Indonesian president Susilo Bambang Yudhoyono hoped the process of democratization in Myanmar must not damage unity in that country.
"I am still seeking ways of how to encourage democratization and implementation of human rights in that country while at the same time not to damage its national unity and security," Antara news agency on Sunday quoted the president as saying.
On the sidelines of the 62nd UN General Assembly in New York last month, UN Secretary General Ban Ki-Moon had urged the Indonesian president to take an active role in solving problems in Myanmar.
"It is not only democracy or a road map to democracy that has to be developed - as Myanmar has promised to the Association of Southeast Asian Nations (ASEAN) - but we must also share about national security and unity with Myanmarese leaders," he said.
He said when a number of heads of state including U.S. president George W Bush asked about the country's opinion with regard to situation in Myanmar he told that the Myanmar problem was not only about democracy.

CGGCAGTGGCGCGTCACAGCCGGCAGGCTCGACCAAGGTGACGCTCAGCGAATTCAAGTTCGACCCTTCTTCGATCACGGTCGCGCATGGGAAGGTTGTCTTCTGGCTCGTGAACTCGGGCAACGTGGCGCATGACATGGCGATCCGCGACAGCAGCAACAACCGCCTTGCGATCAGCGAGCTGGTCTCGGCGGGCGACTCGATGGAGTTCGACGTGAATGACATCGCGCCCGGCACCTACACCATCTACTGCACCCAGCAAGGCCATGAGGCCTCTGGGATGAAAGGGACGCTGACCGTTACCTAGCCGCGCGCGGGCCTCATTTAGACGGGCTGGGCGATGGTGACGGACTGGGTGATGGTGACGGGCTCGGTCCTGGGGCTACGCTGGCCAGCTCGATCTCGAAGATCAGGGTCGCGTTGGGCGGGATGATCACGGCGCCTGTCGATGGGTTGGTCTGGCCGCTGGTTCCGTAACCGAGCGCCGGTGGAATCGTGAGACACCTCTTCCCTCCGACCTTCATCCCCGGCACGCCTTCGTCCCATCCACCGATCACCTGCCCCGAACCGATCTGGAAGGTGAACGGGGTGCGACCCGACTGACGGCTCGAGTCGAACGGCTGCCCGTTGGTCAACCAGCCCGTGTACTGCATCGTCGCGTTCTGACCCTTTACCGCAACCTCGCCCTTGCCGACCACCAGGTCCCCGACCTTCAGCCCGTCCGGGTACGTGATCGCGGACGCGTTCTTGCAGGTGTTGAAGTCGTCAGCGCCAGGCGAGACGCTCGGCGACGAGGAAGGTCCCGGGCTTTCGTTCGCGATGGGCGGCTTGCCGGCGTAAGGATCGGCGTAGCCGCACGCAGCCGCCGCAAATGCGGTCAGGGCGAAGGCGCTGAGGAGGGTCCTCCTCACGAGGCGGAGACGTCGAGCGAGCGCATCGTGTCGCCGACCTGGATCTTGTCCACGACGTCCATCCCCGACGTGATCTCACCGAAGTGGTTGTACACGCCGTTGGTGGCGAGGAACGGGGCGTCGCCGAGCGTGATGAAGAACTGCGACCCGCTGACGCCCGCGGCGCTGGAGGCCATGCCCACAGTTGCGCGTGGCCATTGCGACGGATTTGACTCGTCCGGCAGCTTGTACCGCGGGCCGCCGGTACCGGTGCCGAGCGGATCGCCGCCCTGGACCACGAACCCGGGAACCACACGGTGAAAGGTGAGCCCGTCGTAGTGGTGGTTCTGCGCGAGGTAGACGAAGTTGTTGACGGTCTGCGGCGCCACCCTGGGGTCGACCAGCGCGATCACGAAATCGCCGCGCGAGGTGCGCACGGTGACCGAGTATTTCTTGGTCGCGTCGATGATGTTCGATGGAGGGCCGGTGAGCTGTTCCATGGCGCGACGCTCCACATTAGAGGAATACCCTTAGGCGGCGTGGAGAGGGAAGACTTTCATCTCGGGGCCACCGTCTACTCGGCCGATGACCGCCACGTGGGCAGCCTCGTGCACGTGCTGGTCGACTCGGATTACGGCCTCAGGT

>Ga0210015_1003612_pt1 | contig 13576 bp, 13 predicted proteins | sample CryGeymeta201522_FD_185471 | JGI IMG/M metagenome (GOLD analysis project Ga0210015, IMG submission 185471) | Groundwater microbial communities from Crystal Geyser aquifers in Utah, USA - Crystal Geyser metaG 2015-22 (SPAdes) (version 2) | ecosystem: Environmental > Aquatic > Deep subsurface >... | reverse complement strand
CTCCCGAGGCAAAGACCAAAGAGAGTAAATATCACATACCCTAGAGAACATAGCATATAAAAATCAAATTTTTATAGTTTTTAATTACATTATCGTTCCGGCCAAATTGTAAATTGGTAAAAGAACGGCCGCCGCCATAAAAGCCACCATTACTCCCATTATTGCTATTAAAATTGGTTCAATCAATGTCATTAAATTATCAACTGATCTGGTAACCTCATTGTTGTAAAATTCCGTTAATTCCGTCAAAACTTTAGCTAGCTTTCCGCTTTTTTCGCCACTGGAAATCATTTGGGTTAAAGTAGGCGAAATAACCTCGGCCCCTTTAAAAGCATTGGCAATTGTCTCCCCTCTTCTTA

"I am still preparing something to convey the view so that all parties are willing to accept it wholeheartedly. We also used to be pressured to conduct democratization. We certainly wished to democratize, implement human rights, open up but certainly would not accept if the process was done forcibly that eventually would damage national unity," he said.
He said the two components namely democracy and national unity were equally important so that a new formula had to be found to assure implementation of democracy and human rights without breaking a national unity.